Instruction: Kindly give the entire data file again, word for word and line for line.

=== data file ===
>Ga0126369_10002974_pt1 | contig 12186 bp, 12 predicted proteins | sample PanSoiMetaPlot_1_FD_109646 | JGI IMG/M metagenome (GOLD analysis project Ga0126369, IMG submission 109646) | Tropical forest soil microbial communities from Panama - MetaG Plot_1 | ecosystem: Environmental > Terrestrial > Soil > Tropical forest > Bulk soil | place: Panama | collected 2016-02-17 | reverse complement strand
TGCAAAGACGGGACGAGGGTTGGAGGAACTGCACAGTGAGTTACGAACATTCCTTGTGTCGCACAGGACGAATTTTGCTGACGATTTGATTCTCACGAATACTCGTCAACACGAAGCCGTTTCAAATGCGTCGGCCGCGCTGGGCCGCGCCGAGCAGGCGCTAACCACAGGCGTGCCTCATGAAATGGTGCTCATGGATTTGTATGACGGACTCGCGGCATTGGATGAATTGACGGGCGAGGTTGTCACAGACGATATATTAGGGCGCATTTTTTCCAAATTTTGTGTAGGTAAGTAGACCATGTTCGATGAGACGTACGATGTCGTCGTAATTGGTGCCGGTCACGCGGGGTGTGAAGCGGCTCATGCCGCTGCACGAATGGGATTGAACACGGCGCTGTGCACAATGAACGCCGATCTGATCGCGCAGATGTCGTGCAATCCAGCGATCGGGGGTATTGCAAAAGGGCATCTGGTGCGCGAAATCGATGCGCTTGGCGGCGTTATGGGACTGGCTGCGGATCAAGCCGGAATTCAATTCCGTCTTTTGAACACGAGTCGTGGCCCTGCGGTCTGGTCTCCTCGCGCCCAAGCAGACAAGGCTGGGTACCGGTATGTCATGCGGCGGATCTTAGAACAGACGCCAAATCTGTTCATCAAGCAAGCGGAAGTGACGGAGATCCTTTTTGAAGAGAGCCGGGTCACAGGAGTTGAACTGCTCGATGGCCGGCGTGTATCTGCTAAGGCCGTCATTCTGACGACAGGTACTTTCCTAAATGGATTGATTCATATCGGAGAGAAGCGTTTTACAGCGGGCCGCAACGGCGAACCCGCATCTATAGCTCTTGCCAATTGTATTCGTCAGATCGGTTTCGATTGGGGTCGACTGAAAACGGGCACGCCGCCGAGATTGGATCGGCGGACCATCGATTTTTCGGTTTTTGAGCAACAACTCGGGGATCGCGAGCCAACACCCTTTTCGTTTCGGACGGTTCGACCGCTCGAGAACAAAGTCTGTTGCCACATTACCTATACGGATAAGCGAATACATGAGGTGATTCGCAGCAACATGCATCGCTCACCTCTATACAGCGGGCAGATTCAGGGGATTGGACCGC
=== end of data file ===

>Ga0126369_10002974_pt1 | contig 12186 bp, 12 predicted proteins | sample PanSoiMetaPlot_1_FD_109646 | JGI IMG/M metagenome (GOLD analysis project Ga0126369, IMG submission 109646) | Tropical forest soil microbial communities from Panama - MetaG Plot_1 | ecosystem: Environmental > Terrestrial > Soil > Tropical forest > Bulk soil | place: Panama | collected 2016-02-17 | reverse complement strand
TGCAAAGACGGGACGAGGGTTGGAGGAACTGCACAGTGAGTTACGAACATTCCTTGTGTCGCACAGGACGAATTTTGCTGACGATTTGATTCTCACGAATACTCGTCAACACGAAGCCGTTTCAAATGCGTCGGCCGCGCTGGGCCGCGCCGAGCAGGCGCTAACCACAGGCGTGCCTCATGAAATGGTGCTCATGGATTTGTATGACGGACTCGCGGCATTGGATGAATTGACGGGCGAGGTTGTCACAGACGATATATTAGGGCGCATTTTTTCCAAATTTTGTGTAGGTAAGTAGACCATGTTCGATGAGACGTACGATGTCGTCGTAATTGGTGCCGGTCACGCGGGGTGTGAAGCGGCTCATGCCGCTGCACGAATGGGATTGAACACGGCGCTGTGCACAATGAACGCCGATCTGATCGCGCAGATGTCGTGCAATCCAGCGATCGGGGGTATTGCAAAAGGGCATCTGGTGCGCGAAATCGATGCGCTTGGCGGCGTTATGGGACTGGCTGCGGATCAAGCCGGAATTCAATTCCGTCTTTTGAACACGAGTCGTGGCCCTGCGGTCTGGTCTCCTCGCGCCCAAGCAGACAAGGCTGGGTACCGGTATGTCATGCGGCGGATCTTAGAACAGACGCCAAATCTGTTCATCAAGCAAGCGGAAGTGACGGAGATCCTTTTTGAAGAGAGCCGGGTCACAGGAGTTGAACTGCTCGATGGCCGGCGTGTATCTGCTAAGGCCGTCATTCTGACGACAGGTACTTTCCTAAATGGATTGATTCATATCGGAGAGAAGCGTTTTACAGCGGGCCGCAACGGCGAACCCGCATCTATAGCTCTTGCCAATTGTATTCGTCAGATCGGTTTCGATTGGGGTCGACTGAAAACGGGCACGCCGCCGAGATTGGATCGGCGGACCATCGATTTTTCGGTTTTTGAGCAACAACTCGGGGATCGCGAGCCAACACCCTTTTCGTTTCGGACGGTTCGACCGCTCGAGAACAAAGTCTGTTGCCACATTACCTATACGGATAAGCGAATACATGAGGTGATTCGCAGCAACATGCATCGCTCACCTCTATACAGCGGGCAGATTCAGGGGATTGGACCGC